French Expression: Dans La Lune. In the moon. To be “out of it” or unfocused. When your head is not in the game.

I wanted to come back to work at the 3-star Parisian restaurant I cook at well-rested without triple bags under my eyes, glowing of golden California sun, floating around the kitchen as if Cinderella’s fairy godmother had made it possible for me to go to the ball too.

But no

I came back the day before the re-opening of the restaurant so I was jet-lagged. The 9 hour time difference made it easy to start work at 6AM but difficult to finish at 11PM. The color in my cheeks came from a powder compact of bronzer because San Francisco was sunless and freezing cold – colder than Paris in fact! No floating around the kitchen either due to a major snowboard injury while I was home. I fell smack on my knees while boarding an icy slope and then was shish-ka-bobbed in the back by a skier.

One might say I like to start the year out on the right foot. Especially since my left one is incapacitated. (duh-dum, dum)

Regardless, I was super excited to see the whole crew again. In fact, I think everybody was happy to see one another given our fatigue and ill-humor the last time we all parted ways. Even the executive chef who I had once nicknamed the Nazi Chef (but I’ve revoked for now) gave me four kisses on the cheeks and wished me a bonne année!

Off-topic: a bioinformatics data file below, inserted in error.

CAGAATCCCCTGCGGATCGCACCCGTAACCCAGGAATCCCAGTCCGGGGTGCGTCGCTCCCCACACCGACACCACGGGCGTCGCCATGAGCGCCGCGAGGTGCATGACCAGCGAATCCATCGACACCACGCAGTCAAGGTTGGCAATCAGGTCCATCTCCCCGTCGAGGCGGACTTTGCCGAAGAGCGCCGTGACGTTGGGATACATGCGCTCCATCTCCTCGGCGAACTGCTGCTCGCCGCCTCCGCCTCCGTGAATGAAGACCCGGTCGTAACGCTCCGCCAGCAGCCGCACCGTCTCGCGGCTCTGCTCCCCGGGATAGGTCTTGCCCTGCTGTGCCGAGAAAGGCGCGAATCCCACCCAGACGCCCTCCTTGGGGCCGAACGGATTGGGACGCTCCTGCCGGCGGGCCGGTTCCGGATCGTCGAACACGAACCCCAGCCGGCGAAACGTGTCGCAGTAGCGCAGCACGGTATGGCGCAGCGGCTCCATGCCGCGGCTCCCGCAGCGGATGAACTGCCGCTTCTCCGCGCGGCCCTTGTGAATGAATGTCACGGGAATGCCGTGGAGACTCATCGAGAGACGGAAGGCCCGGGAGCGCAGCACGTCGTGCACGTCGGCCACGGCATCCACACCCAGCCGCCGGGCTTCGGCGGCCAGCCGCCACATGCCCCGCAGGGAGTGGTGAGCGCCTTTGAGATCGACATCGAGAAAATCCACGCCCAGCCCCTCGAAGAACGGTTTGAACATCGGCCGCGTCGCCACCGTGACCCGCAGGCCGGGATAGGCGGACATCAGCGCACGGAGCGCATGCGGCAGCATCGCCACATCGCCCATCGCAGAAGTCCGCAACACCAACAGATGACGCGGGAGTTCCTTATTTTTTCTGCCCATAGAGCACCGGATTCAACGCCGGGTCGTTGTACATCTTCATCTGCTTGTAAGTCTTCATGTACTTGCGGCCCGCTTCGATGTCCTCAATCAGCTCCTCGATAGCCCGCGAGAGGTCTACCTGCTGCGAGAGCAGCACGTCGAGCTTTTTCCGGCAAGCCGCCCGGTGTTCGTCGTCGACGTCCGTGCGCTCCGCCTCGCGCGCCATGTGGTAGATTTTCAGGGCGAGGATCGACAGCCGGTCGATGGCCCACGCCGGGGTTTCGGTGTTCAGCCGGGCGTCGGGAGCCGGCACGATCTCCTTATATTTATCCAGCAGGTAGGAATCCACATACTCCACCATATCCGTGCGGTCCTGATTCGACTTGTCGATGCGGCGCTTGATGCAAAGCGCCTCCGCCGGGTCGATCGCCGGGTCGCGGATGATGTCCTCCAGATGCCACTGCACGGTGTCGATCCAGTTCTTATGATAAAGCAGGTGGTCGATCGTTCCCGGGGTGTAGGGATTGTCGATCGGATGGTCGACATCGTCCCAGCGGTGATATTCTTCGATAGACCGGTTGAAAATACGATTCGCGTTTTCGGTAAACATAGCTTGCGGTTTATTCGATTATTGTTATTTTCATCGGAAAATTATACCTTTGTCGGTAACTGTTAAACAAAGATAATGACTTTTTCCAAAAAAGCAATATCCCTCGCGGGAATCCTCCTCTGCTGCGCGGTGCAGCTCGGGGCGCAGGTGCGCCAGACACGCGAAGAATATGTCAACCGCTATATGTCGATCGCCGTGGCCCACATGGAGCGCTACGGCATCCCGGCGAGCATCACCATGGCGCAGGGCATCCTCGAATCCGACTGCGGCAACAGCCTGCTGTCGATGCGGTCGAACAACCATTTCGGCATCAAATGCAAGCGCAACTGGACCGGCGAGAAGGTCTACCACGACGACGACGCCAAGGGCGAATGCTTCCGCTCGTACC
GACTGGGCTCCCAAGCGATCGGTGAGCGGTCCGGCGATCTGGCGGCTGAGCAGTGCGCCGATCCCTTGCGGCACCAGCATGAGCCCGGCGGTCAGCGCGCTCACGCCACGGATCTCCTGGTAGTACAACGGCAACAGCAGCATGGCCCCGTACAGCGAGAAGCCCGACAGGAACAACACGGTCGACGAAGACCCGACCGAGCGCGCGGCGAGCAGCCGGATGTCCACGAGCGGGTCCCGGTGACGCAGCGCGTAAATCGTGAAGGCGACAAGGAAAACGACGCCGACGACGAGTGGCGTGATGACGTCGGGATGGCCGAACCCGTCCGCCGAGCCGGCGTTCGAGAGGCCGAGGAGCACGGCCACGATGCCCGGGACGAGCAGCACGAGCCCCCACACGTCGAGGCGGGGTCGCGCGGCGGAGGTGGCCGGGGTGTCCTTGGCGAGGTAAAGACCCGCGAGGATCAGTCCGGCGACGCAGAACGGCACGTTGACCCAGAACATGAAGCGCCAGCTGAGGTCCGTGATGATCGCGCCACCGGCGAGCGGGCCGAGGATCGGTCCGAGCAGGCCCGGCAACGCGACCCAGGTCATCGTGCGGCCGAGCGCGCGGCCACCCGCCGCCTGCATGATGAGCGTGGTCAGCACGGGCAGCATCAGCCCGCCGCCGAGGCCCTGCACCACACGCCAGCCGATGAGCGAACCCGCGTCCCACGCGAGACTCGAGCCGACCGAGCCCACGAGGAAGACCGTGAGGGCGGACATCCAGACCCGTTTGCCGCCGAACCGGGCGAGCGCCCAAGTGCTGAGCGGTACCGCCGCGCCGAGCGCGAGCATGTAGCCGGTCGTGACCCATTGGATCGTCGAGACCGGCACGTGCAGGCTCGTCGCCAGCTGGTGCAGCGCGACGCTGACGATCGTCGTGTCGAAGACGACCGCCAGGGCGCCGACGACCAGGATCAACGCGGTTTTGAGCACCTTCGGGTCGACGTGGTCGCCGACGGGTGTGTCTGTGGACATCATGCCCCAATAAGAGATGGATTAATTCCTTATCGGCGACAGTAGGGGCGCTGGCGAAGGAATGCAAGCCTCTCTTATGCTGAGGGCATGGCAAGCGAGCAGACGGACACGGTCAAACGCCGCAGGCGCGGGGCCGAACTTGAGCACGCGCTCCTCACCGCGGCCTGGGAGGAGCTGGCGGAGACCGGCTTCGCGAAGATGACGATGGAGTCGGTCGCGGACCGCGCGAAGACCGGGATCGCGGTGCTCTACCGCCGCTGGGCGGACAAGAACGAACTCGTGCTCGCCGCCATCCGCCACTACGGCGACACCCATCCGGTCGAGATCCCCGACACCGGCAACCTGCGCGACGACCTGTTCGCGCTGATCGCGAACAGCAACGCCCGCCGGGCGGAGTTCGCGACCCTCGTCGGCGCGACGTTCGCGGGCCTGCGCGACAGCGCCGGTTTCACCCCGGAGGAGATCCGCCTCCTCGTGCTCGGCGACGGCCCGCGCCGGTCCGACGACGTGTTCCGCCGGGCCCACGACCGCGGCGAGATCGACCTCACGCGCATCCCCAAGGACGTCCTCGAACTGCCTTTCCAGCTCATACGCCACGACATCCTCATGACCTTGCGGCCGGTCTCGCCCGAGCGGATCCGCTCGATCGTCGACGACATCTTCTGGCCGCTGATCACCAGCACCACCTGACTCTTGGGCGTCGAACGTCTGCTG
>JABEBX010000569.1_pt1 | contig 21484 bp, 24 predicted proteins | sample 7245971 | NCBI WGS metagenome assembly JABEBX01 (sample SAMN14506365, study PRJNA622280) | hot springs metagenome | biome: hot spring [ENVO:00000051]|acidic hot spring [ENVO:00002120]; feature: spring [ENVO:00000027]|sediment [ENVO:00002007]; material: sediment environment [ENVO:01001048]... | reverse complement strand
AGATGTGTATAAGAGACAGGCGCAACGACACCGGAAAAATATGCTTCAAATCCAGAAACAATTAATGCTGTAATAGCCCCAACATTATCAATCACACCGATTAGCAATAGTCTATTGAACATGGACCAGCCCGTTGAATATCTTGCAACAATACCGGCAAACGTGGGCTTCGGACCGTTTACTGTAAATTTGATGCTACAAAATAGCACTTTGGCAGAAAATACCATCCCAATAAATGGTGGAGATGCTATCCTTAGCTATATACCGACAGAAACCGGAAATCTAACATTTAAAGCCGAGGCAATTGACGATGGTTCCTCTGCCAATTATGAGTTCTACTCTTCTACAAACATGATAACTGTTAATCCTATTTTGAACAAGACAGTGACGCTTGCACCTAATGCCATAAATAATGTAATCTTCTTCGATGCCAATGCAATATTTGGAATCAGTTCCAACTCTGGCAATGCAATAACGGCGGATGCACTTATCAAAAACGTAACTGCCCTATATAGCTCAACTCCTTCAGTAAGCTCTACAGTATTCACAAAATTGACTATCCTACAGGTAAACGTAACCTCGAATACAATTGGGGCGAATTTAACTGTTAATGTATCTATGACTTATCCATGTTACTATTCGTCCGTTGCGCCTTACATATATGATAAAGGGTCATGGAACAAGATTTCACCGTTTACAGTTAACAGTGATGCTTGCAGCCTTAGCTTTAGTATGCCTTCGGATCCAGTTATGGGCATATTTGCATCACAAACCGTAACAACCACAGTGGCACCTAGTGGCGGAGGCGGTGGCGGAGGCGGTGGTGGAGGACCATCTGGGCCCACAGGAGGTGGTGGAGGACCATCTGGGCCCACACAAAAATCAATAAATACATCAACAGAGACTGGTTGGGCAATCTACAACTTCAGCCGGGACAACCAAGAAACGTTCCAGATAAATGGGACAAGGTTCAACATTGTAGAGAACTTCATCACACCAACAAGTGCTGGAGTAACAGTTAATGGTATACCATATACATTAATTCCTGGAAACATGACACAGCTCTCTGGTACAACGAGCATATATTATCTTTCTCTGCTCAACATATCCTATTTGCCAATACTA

I started back to work at the viande station hacking apart little forest creatures thanking God quietly that the hunting season will be over soon and the extra 7 plates on our menu along with it. I’ve become so desensitized to feathered and fury animals with their little eyeballs peeping out that one might think I was the executioner for Henry VIII reincarnated. Just kidding, my boss is worse anyways.

me very very very tired with wild pigeon

But I was so dans la lune while I was filleting my pigeons and de-boning their little legs that I had completely forgotten we changed the recipe. Ooops – no need to debone and stuff the legs anymore! My boss looked over at my work and exclaimed

Chef: “Oh la vache! Tu es vraiment dans la lune!” (Holy cow! You are really in the moon! )

Amy: “Ah, buh oui Chef, il est deux heure dans le matin pour moi maintenant!”
(It’s 2AM for me right now)

Chef: “Ah, buh oui Amy, mais ça c’est de la merde” (your work is shit)

Amy: “Ah buh oui Chef, ça c’est claire” (yes, that’s clear)

Chef: “Ah Amy, ‘ow could you do zees? I told you zees morning not to forget zee new recipe. Peel zee onions and carrots instead. I finish zee pigeon.

Amy: “Okay, you finish zee pigeon, si vous voulez”

Despite my costly little preparation error, I somehow made it through the afternoon service without any problems. In fact I was surprised at how easily our rhythm came back. We flowed through orders for pheasant, palomb, colvert, ris de veau, pigeon, lamb, veau, volaille de Bresse, pintade and more as if we had been cooking it for a hundred years. As if there was no mystery in turning out perfectly browned crispy skin with juicy flesh or sweetbreads ever so crispy on the outside and meltingly delicious inside. It was a good lunch service.